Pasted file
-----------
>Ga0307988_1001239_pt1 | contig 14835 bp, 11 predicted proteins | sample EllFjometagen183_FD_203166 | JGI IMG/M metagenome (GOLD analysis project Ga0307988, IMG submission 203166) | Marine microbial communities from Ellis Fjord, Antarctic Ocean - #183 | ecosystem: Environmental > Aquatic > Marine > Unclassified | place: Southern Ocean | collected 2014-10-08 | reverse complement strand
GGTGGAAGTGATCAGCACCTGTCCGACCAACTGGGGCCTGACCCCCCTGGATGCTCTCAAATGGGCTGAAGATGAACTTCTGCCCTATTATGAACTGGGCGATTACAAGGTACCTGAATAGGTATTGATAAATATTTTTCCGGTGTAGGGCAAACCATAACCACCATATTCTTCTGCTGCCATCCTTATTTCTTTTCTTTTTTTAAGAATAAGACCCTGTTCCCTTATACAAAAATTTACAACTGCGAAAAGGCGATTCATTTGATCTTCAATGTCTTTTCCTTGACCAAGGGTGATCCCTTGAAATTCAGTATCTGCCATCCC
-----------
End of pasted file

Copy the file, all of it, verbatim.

>Ga0307988_1001239_pt1 | contig 14835 bp, 11 predicted proteins | sample EllFjometagen183_FD_203166 | JGI IMG/M metagenome (GOLD analysis project Ga0307988, IMG submission 203166) | Marine microbial communities from Ellis Fjord, Antarctic Ocean - #183 | ecosystem: Environmental > Aquatic > Marine > Unclassified | place: Southern Ocean | collected 2014-10-08 | reverse complement strand
GGTGGAAGTGATCAGCACCTGTCCGACCAACTGGGGCCTGACCCCCCTGGATGCTCTCAAATGGGCTGAAGATGAACTTCTGCCCTATTATGAACTGGGCGATTACAAGGTACCTGAATAGGTATTGATAAATATTTTTCCGGTGTAGGGCAAACCATAACCACCATATTCTTCTGCTGCCATCCTTATTTCTTTTCTTTTTTTAAGAATAAGACCCTGTTCCCTTATACAAAAATTTACAACTGCGAAAAGGCGATTCATTTGATCTTCAATGTCTTTTCCTTGACCAAGGGTGATCCCTTGAAATTCAGTATCTGCCATCCC